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Don't Let Divorce Destroy You at Tax Time

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divorce taxes
Divorce is one of the hardest things you may ever go through -- both emotionally and financially. But while you're focused on your now-adversarial relationship with your ex, you shouldn't forget to keep an eye on another entity that may be after a larger chunk of your assets thanks to your split: The IRS. Turns out, divorce has a huge impact on your taxes, and knowing what's at stake can help you avoid major complications later on.

Here are some of the things to keep in mind as you go through the divorce process.

Filing Status

Checking the box for either married or single may seem like the simplest thing in the world, but it gets complicated with divorce. The IRS wants to know your legal marital status as of the end of the year you're filing for. So even if you've filed your paperwork, if your divorce isn't final by Dec. 31, then you'll be considered married for the year.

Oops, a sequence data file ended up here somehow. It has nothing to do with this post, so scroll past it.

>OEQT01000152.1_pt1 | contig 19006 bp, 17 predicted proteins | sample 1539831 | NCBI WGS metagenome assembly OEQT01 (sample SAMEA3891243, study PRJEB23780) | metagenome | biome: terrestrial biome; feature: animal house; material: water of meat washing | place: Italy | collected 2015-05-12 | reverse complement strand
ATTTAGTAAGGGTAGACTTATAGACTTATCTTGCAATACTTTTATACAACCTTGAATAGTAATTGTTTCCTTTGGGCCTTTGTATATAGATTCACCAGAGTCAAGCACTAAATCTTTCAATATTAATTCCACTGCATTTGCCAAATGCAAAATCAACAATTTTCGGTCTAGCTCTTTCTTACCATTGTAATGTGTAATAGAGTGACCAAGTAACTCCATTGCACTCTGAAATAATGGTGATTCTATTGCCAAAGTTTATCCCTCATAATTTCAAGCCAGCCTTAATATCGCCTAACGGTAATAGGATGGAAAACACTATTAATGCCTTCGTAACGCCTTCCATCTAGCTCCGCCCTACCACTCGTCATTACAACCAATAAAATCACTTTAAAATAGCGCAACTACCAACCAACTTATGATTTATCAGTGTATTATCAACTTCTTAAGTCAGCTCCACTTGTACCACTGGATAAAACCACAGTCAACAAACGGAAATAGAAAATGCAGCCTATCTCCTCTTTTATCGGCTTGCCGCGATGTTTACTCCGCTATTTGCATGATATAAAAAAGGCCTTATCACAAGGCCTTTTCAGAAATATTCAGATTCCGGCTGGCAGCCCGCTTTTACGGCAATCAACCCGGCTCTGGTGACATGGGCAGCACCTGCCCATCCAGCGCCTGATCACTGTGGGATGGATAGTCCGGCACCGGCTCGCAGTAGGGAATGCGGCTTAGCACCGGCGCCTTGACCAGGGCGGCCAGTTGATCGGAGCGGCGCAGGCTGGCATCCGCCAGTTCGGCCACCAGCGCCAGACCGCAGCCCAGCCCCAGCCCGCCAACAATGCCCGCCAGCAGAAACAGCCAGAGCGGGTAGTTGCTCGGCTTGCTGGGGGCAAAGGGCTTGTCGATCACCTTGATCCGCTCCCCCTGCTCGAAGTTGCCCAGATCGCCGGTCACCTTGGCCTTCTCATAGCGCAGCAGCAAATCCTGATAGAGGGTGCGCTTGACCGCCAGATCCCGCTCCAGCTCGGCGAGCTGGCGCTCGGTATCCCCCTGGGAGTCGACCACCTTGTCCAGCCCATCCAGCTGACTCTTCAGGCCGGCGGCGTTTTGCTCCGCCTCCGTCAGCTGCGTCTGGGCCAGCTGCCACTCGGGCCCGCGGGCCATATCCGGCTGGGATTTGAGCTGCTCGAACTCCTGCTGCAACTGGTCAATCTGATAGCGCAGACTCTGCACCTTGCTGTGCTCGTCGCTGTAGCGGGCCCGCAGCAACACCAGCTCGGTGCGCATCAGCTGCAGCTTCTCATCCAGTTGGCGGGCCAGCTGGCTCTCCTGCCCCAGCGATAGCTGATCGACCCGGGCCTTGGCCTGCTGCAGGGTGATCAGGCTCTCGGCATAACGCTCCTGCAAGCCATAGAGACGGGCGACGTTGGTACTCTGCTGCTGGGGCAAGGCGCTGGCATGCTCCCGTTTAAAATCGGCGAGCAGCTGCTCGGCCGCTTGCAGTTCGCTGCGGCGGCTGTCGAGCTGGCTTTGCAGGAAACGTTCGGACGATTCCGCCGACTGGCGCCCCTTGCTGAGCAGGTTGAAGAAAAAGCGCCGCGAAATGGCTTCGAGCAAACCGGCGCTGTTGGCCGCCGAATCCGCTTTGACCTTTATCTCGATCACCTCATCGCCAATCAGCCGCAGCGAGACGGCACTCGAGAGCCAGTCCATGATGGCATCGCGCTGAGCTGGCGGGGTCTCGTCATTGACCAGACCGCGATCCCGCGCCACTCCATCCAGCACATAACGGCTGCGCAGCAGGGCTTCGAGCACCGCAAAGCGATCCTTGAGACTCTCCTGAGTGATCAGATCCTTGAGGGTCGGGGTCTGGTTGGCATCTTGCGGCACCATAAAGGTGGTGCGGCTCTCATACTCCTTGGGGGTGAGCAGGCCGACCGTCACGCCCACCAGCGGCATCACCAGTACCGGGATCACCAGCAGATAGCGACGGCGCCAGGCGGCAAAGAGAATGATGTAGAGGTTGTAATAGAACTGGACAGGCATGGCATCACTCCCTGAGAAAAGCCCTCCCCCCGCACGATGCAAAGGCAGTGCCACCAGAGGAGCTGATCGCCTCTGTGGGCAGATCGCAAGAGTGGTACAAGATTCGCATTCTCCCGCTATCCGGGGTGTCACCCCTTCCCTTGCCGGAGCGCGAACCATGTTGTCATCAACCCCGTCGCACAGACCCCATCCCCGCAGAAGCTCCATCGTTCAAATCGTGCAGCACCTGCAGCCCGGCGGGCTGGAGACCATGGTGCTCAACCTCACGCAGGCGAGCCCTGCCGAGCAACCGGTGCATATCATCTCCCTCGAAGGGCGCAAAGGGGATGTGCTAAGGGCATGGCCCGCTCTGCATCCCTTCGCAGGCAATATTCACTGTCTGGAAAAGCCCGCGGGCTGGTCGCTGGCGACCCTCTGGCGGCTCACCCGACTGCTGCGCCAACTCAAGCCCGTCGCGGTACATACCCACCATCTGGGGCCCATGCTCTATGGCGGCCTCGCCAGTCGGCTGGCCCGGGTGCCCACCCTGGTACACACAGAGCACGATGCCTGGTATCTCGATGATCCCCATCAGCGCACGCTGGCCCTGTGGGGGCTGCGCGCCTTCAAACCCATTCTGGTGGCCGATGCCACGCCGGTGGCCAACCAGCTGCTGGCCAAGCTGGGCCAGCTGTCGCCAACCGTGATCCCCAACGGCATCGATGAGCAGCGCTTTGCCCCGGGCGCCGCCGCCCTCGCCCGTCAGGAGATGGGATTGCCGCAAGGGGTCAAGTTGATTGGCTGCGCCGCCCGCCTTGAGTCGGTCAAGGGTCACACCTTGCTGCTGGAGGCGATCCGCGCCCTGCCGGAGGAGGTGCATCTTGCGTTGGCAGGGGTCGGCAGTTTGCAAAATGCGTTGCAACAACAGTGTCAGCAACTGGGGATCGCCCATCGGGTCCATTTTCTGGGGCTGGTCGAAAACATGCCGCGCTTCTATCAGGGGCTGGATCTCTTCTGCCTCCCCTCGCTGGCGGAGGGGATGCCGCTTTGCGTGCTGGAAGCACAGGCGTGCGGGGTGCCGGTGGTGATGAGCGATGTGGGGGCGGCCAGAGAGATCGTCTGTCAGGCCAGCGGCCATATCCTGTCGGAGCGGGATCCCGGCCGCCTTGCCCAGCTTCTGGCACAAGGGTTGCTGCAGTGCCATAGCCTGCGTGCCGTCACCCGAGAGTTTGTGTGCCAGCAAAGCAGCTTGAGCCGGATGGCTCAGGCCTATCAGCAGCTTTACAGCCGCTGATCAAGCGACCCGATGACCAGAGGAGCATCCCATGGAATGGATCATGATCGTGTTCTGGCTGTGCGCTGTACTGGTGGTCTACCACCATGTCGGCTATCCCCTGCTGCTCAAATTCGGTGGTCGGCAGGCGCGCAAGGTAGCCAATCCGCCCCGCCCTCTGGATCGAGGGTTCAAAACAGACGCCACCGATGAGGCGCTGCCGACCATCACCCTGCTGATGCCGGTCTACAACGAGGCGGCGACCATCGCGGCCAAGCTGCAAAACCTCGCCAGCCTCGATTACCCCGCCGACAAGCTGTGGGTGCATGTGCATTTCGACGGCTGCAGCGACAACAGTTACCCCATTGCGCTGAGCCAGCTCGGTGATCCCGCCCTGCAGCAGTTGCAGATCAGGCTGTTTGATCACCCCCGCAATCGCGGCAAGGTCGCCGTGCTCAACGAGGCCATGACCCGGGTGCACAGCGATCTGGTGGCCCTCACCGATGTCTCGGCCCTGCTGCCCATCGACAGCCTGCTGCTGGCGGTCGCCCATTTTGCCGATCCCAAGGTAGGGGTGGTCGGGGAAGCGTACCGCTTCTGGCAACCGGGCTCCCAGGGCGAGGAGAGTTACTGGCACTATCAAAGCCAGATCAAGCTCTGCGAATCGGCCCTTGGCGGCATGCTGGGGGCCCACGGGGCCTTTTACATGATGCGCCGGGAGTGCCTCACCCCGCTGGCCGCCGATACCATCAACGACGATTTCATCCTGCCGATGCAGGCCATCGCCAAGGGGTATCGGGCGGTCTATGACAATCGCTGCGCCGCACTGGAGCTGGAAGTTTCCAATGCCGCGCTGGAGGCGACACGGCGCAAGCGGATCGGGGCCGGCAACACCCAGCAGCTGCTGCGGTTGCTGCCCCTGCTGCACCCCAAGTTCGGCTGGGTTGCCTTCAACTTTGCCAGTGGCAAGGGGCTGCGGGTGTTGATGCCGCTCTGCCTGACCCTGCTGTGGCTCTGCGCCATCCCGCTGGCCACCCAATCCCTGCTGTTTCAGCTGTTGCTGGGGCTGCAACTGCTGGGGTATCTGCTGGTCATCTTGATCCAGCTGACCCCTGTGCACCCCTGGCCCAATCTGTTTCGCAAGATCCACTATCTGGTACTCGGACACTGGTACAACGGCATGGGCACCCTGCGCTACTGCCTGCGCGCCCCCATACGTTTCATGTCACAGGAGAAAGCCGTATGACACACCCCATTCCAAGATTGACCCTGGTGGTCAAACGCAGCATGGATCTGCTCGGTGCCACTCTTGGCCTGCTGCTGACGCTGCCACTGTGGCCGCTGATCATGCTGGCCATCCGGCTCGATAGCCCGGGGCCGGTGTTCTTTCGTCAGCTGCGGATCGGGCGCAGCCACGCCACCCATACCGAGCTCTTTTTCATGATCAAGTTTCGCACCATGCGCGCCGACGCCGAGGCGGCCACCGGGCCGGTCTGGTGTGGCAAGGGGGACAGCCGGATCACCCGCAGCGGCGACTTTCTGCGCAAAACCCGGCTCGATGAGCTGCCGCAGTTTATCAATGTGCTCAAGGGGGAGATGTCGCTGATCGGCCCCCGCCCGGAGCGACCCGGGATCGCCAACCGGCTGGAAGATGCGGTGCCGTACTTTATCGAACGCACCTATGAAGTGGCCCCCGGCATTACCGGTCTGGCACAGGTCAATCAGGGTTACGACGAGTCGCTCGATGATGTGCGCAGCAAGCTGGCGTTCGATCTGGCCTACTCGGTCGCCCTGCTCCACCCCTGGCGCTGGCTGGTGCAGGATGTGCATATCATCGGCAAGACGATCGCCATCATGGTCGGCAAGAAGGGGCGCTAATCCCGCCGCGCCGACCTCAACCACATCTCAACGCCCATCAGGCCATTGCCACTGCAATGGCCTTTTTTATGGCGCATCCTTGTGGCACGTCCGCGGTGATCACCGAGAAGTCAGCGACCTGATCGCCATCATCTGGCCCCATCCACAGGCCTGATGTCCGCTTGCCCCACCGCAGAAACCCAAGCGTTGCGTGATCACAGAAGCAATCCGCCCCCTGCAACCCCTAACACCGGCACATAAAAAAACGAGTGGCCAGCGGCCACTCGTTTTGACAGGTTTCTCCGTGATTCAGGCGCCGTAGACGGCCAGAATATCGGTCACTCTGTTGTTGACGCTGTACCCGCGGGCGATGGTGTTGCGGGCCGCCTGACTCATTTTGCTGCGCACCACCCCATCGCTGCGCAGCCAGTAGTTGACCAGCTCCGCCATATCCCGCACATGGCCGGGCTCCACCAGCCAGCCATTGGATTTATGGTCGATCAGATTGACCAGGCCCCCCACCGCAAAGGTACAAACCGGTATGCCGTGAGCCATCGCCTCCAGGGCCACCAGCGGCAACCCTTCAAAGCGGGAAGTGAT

However, there's an exception that allows separated parents to claim the favorable head of household status, which gives you greater deductions. To qualify, you must have paid more than half your housing costs for the year, lived apart from your spouse during the last six months of the tax year, and your dependent child must have lived in your home for more than half the year.

Exemptions for Children

The question of who gets to claim exemptions for children can make a huge difference to your tax bill. Typically, the test depends on which parent the child lives with for more than half the year. But divorced or separated couples can essentially pick who gets the exemption for children by signing a written declaration. With the current write-off at $3,700 per child, the decision you make can determine which of you will get up to $1,300 in tax savings.

Alimony, Maintenance, and Child Support